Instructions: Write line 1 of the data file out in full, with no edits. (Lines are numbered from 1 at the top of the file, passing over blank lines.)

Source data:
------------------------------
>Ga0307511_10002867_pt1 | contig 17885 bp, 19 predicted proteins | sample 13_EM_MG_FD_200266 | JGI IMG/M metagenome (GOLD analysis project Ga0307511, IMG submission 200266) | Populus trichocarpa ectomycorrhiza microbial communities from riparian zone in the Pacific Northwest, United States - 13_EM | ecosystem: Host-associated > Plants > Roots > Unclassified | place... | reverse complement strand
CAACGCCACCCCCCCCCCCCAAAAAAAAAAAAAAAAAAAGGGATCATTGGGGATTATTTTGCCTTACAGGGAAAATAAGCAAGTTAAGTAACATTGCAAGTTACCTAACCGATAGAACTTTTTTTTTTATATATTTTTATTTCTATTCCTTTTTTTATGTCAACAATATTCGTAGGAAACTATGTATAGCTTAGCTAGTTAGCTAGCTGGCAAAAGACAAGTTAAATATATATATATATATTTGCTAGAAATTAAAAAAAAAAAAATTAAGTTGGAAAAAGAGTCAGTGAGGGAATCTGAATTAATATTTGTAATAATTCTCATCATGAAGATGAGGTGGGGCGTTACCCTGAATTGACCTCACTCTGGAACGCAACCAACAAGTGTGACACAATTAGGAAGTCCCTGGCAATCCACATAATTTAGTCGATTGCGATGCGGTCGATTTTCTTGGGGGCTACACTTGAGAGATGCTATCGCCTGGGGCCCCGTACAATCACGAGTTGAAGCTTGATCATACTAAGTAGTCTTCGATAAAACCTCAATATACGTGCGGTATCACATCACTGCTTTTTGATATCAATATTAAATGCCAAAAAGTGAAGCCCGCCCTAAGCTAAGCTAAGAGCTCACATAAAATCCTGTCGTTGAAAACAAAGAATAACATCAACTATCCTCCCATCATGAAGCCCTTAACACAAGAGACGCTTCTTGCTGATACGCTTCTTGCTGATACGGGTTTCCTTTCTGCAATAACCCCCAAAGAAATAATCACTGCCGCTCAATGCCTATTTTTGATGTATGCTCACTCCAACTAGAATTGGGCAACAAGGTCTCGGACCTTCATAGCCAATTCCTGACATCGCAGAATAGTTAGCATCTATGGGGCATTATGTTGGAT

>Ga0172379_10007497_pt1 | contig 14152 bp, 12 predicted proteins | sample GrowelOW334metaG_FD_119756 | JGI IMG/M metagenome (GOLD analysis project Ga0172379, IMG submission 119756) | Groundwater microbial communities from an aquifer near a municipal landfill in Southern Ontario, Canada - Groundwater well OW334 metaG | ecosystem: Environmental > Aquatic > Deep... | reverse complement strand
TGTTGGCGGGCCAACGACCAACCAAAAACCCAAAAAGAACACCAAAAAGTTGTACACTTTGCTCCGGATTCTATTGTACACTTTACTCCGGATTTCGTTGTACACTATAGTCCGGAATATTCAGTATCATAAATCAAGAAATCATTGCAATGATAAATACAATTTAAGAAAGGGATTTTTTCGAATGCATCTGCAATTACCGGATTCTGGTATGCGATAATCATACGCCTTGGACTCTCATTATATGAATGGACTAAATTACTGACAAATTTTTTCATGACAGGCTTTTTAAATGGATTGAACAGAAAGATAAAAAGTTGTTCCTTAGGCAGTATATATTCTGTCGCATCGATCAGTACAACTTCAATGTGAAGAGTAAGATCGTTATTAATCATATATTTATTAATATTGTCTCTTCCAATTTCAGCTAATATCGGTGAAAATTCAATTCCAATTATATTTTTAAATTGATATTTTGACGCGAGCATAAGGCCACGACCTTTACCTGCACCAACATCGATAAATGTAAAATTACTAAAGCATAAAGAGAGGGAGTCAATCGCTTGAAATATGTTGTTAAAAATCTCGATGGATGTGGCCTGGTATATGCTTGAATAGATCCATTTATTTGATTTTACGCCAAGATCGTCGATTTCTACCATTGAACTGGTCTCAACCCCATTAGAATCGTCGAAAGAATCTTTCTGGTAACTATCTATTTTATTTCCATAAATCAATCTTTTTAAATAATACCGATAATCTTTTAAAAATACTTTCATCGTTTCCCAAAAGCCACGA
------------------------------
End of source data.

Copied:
>Ga0307511_10002867_pt1 | contig 17885 bp, 19 predicted proteins | sample 13_EM_MG_FD_200266 | JGI IMG/M metagenome (GOLD analysis project Ga0307511, IMG submission 200266) | Populus trichocarpa ectomycorrhiza microbial communities from riparian zone in the Pacific Northwest, United States - 13_EM | ecosystem: Host-associated > Plants > Roots > Unclassified | place... | reverse complement strand